I was reading a story about a pastor who was visiting an underground church in a country that was hostile to Christianity. One of the ladies who attended the church came up to him and told him that she had an old television and, every once in awhile, she was able to tune in a station from the United States where she would sometimes see church services. She talked about how many of these preachers would be holding services in these very nice buildings and they would be wearing very nice clothes and they would tell listeners that they, too, could have nice things if they would have faith.
Then she paused and looked at the American pastor. She told him this made her wonder. After hearing this message, she looked around at the extreme poverty of the people who attended their small church, at the condition of the run-down house in which the met, at the fact that their very lives were in danger any time they came to worship together.
And she wondered.
She looked to the pastor and asked, “Does this mean we do not have enough faith?”
This is a problem.
This is an example of what happens to the perfect Gospel message when it becomes corrupted by man.
We export a message to the world that equates Christianity with material prosperity and it is dangerously wrong for so many reasons, not the least of which is that it distracts from the real problem. It distracts us from the problem of sin; from the fact that all have sinned and fall short of the glory of God (Rom 3:23).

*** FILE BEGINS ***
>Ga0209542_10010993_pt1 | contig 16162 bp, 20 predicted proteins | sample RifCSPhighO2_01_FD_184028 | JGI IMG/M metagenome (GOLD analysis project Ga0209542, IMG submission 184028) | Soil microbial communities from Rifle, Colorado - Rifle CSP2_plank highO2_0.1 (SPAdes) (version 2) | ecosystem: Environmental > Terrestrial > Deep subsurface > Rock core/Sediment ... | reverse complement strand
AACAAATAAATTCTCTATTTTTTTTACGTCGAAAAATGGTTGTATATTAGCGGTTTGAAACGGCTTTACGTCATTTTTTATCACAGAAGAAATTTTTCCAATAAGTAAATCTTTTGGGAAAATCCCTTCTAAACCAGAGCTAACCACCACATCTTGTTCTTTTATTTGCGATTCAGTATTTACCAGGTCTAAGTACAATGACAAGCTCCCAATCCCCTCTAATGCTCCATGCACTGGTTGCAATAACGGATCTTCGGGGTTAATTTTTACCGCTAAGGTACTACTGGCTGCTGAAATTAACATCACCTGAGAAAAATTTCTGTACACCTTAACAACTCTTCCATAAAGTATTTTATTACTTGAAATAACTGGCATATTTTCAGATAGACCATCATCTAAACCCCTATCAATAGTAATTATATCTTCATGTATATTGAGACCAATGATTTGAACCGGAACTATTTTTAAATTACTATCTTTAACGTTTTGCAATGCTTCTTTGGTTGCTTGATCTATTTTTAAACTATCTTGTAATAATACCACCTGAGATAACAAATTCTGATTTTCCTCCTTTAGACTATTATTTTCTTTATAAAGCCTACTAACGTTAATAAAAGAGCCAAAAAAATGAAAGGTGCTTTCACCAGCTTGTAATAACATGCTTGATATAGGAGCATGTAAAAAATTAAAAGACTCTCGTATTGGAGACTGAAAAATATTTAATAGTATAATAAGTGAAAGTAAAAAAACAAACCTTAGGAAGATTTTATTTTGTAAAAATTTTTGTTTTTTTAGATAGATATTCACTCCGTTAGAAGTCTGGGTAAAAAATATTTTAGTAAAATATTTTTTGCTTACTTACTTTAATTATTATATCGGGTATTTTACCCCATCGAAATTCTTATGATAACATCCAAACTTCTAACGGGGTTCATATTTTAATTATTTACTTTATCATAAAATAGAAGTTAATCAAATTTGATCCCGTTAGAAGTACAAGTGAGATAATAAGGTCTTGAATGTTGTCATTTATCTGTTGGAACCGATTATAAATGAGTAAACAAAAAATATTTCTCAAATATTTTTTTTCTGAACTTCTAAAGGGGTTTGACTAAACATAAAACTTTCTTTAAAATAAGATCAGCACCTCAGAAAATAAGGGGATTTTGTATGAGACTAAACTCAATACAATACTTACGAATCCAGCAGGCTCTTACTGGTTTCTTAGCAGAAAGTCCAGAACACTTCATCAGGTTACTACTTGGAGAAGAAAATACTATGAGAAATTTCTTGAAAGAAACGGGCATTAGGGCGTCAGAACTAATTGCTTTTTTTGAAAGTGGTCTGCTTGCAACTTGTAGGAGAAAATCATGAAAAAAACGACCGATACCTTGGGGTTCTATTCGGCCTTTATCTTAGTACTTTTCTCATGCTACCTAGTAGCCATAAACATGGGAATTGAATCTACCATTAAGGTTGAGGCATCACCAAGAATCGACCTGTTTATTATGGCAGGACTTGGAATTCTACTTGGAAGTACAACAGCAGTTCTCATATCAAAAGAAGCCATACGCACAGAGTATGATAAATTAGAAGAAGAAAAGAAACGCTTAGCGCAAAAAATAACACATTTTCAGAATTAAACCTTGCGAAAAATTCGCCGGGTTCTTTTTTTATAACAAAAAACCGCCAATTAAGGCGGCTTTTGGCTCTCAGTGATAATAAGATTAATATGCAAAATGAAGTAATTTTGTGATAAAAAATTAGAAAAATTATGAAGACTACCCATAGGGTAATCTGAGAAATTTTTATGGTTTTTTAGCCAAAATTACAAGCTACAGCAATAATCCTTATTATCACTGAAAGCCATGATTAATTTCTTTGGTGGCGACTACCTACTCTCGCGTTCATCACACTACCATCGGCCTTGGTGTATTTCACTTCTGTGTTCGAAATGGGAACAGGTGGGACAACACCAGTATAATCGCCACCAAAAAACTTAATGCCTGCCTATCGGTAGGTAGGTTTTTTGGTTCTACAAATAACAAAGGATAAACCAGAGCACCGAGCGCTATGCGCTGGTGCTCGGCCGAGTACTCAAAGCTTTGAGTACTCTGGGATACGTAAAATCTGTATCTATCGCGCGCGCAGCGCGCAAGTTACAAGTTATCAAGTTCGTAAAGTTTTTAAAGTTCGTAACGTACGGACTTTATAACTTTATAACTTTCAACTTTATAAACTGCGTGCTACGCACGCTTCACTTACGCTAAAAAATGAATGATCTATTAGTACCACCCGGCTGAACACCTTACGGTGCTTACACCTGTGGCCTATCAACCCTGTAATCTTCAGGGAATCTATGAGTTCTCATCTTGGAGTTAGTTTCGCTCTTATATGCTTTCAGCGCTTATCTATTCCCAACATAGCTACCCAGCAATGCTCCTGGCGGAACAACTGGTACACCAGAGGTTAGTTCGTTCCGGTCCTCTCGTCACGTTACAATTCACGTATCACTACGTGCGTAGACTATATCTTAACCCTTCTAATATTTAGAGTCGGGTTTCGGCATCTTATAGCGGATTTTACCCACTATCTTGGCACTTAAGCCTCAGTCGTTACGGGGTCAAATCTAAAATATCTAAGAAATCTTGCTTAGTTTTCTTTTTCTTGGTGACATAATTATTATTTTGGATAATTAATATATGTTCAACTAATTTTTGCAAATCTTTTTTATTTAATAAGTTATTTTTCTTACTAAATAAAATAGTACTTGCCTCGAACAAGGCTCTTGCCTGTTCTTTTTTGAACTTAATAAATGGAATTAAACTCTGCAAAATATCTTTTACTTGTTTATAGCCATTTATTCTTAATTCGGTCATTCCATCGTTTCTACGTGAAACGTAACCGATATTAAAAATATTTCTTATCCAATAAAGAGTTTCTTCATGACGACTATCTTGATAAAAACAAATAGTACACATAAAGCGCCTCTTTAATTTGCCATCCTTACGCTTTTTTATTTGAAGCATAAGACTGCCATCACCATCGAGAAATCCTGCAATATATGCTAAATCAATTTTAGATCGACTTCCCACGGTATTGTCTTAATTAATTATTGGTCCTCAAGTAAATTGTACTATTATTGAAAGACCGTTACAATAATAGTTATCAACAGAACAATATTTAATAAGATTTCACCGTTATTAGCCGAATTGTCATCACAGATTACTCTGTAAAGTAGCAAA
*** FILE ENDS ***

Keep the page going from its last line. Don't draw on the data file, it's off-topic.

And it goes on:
And it distracts from the absolute, majestic beauty of Christ and his sacrifice for our sins so that we might be redeemed, justified, sanctified, set free from enslavement to sin, and reconciled with our Creator for all eternity.
Instead, it puts the focus on us and makes God out to be akin to an ATM. We put in our “faith” card and God gives us good stuff.
Many of us are familiar with the passage in Romans 8:28, which says that, for those who love God, all things work together for good for those who are called according to his purpose.
And that is absolute truth…but we can’t properly understand this verse without reading on to verse 29, which says “for those whom he foreknew, he also predestined to be conformed to the image of his Son.”
Aha! So, the “good” that God works in the lives of those who love him is conforming them to the perfect image of his Son. The “good” is that we as Christians become more like our Savior.
We love more, serve more, care more, have more patience, get less angry, live in greater peace with others, are kinder to our neighbors, are more faithful to our God, are more humble and more gentle, practice more self-control…
We become more like Christ.
THIS is what we should expect for our lives as radical followers of our radical Lord and Savior.
Not health and wealth.
The Bible never tells us to expect a life on easy street when we become Christians. In fact, Jesus promises us that we WILL have trouble in this world.
He PROMISES that we WILL have trouble.
He never says things will be easy for us. In fact, He says that the world will HATE us and PERSECUTE us if we follow him.
This doesn’t sound too much like big houses and fancy cars, does it?
Is it possible that we, living in the land of plenty, have become blinded to the real meaning of Jesus’ words?
Have we closed our eyes to what it means to be a true disciple of Jesus?
Have we become so accustomed to great material blessings that we have somehow managed to redefine Scripture to align with the American culture that prevails around us?
What message are we sending to the poor and powerless Christians across the world?
Does that message shine the spotlight on Jesus or on us?
James 4:4 (ESV) Do you not know that friendship with the world is enmity with God? Therefore whoever wishes to be a friend of the world makes himself an enemy of God.